Inflation rate remains steady at 3%
THE inflation rate unexpectedly remained steady at 3 per cent in January, keeping the pressure on the Bank of England to hike interest rates as early as May.
Figures from the Office for National Statistics (ONS) show the Consumer Prices Index (CPI) rate of inflation was unchanged in January from the 3 per cent in December, but still lower than the 3.1 per cent peak recorded in November.
Economists had predicted a drop to 2.9 per cent, offering a reprieve for consumers, but downward pressure from motor fuel prices and slowing food price inflation was offset by a shallower fall in leisure costs.
Ben Brettell, a senior economist at Hargreaves Lansdown, said he expected a rise in interest rates "sooner rather than later" and believes this "may well happen in May".
"Indeed Bank of England policymakers said last week they'll try and bring inflation back to target more quickly than previously expected, which means rates could rise faster and further than anticipated."
The lion's share of the downward pressure on inflation came from motor fuel prices, according to ONS senior statistician James Tucker.
"Headline inflation was unchanged with petrol prices rising by less than this time last year," he said.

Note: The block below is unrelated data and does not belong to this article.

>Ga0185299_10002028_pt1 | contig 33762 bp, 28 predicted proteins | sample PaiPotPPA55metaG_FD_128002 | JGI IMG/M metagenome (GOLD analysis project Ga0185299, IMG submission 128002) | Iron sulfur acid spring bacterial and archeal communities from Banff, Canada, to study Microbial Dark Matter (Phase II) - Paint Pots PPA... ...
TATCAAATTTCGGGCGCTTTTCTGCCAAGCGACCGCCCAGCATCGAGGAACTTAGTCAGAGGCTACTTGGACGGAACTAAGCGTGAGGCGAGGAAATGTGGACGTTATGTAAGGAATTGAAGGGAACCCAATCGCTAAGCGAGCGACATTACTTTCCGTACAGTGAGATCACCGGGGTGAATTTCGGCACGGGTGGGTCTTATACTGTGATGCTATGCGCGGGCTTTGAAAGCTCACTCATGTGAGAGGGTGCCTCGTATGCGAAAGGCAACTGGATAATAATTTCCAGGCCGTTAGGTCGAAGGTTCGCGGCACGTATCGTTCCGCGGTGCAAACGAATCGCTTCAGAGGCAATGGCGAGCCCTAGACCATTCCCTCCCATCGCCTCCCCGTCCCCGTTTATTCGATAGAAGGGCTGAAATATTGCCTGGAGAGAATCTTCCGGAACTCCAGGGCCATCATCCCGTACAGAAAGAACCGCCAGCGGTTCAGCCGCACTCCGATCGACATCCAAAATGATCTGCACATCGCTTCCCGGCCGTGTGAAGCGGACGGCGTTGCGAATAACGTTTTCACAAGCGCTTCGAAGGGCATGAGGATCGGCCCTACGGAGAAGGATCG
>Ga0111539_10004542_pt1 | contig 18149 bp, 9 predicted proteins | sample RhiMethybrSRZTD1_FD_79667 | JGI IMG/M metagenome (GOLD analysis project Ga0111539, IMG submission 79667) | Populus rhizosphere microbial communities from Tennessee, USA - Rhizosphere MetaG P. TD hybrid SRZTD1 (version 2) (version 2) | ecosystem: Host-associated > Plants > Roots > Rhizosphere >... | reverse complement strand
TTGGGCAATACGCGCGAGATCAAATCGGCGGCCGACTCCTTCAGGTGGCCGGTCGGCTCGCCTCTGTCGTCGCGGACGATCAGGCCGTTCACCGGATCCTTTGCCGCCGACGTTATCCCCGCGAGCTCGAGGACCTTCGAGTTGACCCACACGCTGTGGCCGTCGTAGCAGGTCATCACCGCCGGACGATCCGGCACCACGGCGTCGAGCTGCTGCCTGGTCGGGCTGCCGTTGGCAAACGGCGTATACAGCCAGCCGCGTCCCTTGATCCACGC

Petrol prices rose by 1.1p per litre on the month to 121p per litre, while diesel rose 1p to 124.5p per litre.
Food price inflation also appeared to be slowing - having risen strongly since mid-2016 - edging down 0.1 per cent on the month amid larger falls in the cost of meat, oils, milk, cheese and eggs.
"However, the cost of entry to attractions such as zoos and gardens fell more slowly," Mr Tucker noted.
Clothing prices helped to prop up the inflation figure despite having fallen 3.7 per cent month on month, which marked a weaker drop compared to the 4.3 per cent fall during the same period a year earlier.
Airfares - which usually fall after the holidays - also dropped at a slower rate, down just 33.2 per cent month on month, compared to a 36 per cent drop a year earlier.
Tobacco costs, meanwhile, grew faster at 0.4 per cent month on month, which was likely due to the remainder of duty price hikes coming through after being introduced in November.
The Retail Prices Index (RPI), a separate measure of inflation, edged lower to 4 per cent last month from 4.1 per cent in December.
The Consumer Prices Index including owner-occupiers' housing costs (CPIH) - the ONS' preferred measure of inflation - held steady at 2.7 per cent in January, unchanged from the month before.